What kind of projects, do employers want to see on a portfolio?

Recently there was a popular question on /r/java where someone asked

I really enjoyed the question and the answers, as there where a lot of insights, so i summarized the most common answers in this blog post.

Extracurricular activities


I want to see evidence of extracurricular activities. Back in the day, before it was popular, Google looked for Python experience in their Java developers. Since it wasn’t popular yet, having experience with Python suggested someone who loved coding enough to teach themselves to do it on their own time.
I can teach you how to do a project. I can’t teach you how to solve problems and learn technologies you haven’t seen before.

/u/best_of_badgers

For a self thought developers building a portfolio is a must imho as its the best way to show that you can do the job, but also for students its important to have a portfolio of apps or OSS that you have worked on.

High level technologies

For me, I’m just looking at the high level technologies you have worked with and stuff you are interested in. If you pique my interest I’ll do an intro phone call to get a better picture of who you are and what you’ve worked on.

/u/thecuseisloose

It´s important to put the technologies you have worked with on your resume. You could impress employers if you have worked with new or interessting technologies. If you have experience in the tech stack the use at the companie this will be a huge plus.

Evidence of being able to learn fast, and be autonomous

I’m mostly looking for evidence of being able to learn fast, and be autonomous, e.g. teach the job for themselves in period that isn’t like several years

/u/audioen

Smaller companies tend to have less ressources for training new deployers, so the ability to learn fast and (mostly) autonomous is highly valued. Of course this differs from company to company.

Something that builds and is “deployable”.


Something that builds and is “deployable”.
I want to be able to do a git clone and then mvn package and docker-compose up. It doesn’t have to be great, but I want to see the application run.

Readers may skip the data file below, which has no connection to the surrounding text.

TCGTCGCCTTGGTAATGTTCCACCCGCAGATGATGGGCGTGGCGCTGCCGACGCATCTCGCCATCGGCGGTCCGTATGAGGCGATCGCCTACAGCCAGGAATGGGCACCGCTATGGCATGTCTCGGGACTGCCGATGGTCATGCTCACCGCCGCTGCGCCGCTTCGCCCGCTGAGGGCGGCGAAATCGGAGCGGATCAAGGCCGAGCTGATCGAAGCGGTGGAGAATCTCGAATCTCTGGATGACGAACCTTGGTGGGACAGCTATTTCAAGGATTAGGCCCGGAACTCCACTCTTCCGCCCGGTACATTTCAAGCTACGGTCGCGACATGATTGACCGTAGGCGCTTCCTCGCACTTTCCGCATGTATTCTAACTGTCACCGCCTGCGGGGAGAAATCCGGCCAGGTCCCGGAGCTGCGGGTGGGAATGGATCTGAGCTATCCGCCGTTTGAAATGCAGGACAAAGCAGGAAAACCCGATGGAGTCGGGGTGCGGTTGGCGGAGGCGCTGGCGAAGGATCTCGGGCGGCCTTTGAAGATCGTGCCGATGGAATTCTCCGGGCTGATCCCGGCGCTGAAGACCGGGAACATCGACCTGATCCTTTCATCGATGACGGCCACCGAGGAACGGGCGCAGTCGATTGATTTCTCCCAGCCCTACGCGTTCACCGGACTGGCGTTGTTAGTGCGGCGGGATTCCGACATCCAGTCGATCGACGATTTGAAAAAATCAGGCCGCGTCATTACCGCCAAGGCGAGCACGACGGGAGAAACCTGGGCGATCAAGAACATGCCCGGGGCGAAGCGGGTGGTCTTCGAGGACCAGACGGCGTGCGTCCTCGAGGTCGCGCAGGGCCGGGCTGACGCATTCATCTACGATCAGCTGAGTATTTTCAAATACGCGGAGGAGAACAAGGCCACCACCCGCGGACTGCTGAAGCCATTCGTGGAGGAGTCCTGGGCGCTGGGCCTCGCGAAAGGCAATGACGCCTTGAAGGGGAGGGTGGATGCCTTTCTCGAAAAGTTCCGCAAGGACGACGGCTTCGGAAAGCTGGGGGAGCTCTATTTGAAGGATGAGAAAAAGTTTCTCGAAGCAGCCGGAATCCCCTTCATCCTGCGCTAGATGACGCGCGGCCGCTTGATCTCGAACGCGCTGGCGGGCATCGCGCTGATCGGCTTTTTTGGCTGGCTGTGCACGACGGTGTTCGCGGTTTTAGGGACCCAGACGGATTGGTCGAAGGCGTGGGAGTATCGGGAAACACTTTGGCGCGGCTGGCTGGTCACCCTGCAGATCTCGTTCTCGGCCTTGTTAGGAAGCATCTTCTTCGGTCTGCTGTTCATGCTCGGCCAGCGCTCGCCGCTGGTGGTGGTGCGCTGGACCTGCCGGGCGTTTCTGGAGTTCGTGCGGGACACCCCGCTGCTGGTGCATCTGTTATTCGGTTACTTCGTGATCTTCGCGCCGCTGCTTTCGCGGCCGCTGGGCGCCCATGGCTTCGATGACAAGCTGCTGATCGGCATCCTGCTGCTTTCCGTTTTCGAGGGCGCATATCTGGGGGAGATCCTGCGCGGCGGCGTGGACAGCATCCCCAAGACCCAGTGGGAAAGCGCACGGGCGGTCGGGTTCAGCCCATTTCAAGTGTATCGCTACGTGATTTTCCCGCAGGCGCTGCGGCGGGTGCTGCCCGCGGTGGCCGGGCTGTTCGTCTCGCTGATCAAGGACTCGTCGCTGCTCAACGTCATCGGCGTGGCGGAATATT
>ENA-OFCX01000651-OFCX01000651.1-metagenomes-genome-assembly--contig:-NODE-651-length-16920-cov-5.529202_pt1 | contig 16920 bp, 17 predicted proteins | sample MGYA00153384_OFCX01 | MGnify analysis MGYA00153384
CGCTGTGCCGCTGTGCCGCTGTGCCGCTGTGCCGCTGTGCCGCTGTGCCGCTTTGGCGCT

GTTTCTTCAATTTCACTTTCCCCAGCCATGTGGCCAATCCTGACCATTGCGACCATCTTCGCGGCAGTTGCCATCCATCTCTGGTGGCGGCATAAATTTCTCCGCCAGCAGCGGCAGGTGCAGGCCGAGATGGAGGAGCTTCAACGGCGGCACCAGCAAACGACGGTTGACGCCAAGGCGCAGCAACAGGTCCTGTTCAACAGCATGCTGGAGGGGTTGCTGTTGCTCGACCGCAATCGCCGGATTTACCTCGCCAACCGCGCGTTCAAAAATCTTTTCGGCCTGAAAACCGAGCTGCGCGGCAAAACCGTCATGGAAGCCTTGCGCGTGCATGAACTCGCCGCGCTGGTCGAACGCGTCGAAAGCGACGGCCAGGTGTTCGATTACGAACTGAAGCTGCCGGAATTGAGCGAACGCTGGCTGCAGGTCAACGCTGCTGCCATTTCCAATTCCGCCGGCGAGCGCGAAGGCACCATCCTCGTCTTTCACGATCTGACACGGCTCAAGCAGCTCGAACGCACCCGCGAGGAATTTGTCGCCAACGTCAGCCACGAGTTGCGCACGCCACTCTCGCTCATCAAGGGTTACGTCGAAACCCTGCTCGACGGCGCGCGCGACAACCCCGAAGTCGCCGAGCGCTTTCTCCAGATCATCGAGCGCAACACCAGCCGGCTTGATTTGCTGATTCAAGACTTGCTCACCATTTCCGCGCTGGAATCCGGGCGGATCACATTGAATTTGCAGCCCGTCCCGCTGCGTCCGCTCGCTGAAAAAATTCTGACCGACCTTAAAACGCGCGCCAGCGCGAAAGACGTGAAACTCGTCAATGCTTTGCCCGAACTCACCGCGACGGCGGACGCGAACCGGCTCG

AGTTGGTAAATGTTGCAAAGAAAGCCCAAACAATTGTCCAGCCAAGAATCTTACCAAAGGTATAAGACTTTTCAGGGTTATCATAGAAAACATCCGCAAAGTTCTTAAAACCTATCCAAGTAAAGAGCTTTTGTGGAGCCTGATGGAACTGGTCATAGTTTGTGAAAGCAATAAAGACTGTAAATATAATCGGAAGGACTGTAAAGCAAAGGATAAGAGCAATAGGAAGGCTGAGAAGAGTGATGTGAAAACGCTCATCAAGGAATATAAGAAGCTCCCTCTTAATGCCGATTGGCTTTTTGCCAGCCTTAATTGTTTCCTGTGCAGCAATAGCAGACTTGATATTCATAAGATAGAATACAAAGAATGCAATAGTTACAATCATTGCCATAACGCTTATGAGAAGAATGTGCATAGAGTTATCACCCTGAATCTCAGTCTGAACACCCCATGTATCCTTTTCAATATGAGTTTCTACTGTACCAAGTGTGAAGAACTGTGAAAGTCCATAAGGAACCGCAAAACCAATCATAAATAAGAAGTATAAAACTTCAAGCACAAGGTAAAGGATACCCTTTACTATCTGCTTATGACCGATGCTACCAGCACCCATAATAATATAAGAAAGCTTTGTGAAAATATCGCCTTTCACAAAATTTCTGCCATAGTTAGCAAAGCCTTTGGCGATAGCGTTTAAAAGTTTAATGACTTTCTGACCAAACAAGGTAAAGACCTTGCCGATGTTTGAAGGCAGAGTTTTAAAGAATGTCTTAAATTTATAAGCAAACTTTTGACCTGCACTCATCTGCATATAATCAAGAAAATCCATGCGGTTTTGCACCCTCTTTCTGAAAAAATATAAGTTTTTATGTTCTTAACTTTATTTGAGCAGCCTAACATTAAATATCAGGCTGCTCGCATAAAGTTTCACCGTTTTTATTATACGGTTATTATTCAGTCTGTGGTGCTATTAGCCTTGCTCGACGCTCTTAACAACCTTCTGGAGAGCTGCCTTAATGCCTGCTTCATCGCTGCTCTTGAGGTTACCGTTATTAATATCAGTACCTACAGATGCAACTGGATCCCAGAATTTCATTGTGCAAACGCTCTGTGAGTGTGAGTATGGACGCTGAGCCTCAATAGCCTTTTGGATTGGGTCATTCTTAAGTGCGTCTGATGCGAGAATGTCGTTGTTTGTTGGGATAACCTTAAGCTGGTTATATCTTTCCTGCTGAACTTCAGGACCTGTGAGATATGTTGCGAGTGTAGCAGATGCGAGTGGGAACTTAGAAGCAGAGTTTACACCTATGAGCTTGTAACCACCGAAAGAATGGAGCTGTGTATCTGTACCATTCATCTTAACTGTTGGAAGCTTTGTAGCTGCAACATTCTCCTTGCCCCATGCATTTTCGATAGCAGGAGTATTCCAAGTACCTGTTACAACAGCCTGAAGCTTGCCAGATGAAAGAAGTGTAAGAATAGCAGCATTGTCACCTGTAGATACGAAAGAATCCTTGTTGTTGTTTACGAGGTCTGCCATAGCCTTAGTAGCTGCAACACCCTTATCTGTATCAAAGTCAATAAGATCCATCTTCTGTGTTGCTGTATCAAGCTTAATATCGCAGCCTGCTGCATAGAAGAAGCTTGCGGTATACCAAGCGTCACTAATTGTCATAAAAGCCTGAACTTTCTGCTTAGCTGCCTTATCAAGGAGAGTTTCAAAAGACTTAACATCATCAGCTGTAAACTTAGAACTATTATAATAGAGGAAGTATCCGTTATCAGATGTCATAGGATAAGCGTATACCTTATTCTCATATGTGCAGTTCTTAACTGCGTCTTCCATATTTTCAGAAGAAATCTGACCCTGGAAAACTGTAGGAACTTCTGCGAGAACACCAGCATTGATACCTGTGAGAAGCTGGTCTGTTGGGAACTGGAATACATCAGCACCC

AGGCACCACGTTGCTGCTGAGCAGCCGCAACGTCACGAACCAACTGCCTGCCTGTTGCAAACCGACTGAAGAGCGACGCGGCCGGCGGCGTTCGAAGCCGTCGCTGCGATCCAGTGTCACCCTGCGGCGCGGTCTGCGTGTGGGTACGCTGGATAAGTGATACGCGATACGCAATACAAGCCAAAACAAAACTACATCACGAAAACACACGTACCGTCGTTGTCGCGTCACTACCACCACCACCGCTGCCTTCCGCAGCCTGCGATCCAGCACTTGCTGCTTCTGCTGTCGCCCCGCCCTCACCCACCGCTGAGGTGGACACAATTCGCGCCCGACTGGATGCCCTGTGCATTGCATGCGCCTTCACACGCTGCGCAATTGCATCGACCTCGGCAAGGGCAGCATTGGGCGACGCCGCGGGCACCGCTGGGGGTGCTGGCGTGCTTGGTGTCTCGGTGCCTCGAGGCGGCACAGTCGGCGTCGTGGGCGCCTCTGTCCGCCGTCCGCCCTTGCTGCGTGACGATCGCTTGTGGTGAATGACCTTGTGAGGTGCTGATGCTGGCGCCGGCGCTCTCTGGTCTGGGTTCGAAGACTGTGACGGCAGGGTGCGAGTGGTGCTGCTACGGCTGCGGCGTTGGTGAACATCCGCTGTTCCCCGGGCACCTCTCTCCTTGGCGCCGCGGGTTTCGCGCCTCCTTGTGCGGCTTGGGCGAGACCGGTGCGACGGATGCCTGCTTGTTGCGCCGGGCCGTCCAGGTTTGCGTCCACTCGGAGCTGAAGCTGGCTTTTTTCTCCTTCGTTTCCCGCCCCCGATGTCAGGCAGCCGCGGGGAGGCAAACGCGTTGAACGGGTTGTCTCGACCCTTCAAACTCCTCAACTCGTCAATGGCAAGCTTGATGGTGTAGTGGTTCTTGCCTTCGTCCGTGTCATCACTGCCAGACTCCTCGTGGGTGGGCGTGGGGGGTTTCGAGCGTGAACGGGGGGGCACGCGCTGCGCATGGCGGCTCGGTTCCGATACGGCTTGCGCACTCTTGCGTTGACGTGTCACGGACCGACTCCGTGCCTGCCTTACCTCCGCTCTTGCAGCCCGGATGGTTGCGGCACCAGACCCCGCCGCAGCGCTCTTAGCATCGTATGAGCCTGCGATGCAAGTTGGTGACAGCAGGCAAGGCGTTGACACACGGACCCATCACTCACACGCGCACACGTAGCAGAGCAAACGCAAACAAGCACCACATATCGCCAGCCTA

/u/shagieIsMe

Having finished or a least runable apps in your portfolio makes it even more compelling for employers. This will be even better if you have a README explaining how to package and run the application.

Having some projects better than having none.


Having some projects better than having none.
Having projects that I can investigate — on github, or on some website of their own — is better than a line on a resume. “Investigate” means that I can go read the docs, play with the app, look at the code, or anything else.

/u/mikeblas

Anything is always better than something. This is also true for portfolios, put everything on there even if its unfinished.

Projects that are used by “customers”

Having projects that have customers is best. If you make a program to catalog your VHS tapes, that’s great. If you’ve made a program to catalog your VHS tapes and everyone at the anime club loves it and uses it, and you’re listening to your customers and adding features, then that’s awesome. Note that “having customers” doesn’t necessarily mean “making money”.

/u/mikeblas

/u/mikeblas makes a very good point again. Having a project that is used by real people is really valuable and will help you to stand out of a crowd of applicants.

Thanks to all the posters of this /r/java thread for sharing their wisdom with us. I hope you enjoyed this summary.

If you liked this post you may also want to check out: http://junior-dev.com/2019/03/28/how-to-prepare-for-an-programming-job-interview/

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